WASHINGTON — The Supreme Court today refused to hear a school district's appeal of a ruling that it violated a student's rights by censoring his anti-Bush T-shirt.
A seventh-grader from Vermont was suspended in May 2004 for wearing a shirt that bore images of cocaine and a martini glass — but also had messages calling President Bush a lying drunk driver who abused cocaine and marijuana, and the "chicken-hawk-in-chief" who was engaged in a "world domination tour."
After his suspension, Zachary Guiles returned to school with duct tape covering the offending images.
Williamstown Middle School Principal Kathleen Morris-Kortz said the images violated the school dress code, which prohibits clothing that promotes the use of drugs or alcohol.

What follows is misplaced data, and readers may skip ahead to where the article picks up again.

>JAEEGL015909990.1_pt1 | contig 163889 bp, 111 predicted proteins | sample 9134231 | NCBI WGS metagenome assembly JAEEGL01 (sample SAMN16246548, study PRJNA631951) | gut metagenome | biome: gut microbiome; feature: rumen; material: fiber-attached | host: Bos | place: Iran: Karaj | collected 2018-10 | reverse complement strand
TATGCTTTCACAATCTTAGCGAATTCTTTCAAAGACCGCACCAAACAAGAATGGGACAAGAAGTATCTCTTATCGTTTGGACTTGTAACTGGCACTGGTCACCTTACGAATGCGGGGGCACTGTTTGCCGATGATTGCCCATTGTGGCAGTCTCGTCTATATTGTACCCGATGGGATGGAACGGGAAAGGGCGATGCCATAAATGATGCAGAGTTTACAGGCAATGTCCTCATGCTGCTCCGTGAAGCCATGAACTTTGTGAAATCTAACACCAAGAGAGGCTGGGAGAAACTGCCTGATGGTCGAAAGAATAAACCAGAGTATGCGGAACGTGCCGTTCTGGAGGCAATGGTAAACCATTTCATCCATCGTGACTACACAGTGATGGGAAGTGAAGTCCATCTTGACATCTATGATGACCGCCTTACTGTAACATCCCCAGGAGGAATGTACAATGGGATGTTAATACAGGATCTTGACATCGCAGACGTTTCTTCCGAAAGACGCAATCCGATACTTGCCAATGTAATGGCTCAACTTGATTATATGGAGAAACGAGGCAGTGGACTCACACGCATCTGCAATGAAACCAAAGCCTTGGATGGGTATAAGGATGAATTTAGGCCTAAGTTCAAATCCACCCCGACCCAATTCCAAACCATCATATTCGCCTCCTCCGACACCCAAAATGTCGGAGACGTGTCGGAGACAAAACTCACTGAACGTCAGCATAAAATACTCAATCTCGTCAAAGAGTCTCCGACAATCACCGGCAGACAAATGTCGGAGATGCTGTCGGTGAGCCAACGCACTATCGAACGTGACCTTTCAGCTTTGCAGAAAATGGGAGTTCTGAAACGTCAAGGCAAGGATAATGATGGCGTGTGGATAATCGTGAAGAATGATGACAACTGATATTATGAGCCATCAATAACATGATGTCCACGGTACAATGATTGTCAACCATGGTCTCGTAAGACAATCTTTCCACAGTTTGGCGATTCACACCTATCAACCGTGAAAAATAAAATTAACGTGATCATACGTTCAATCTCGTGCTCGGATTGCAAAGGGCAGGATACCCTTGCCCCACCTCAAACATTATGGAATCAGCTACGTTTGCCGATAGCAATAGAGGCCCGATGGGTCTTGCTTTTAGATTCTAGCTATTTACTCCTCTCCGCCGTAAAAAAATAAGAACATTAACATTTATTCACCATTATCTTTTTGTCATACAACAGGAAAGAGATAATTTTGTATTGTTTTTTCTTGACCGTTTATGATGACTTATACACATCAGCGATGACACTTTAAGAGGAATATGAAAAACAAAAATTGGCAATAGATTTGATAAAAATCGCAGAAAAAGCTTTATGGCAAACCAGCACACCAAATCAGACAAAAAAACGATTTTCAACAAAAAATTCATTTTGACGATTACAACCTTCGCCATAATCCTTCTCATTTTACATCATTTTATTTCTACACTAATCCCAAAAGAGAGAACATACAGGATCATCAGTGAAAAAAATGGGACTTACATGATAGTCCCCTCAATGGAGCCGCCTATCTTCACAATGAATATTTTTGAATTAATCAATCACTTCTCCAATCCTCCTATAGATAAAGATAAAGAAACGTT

The 2nd U.S. Circuit Court of Appeals ruled that the school had no right to censor any part of the shirt.
On June 25, in its ruling in Morse v. Frederick, the Supreme Court said schools could regulate student expression that advocated illegal drug use. Justice Samuel Alito cautioned that schools could not censor political speech.
Today's denial of certiorari, however, was made without explanation.
The case is Marineau v. Guiles, 06-757.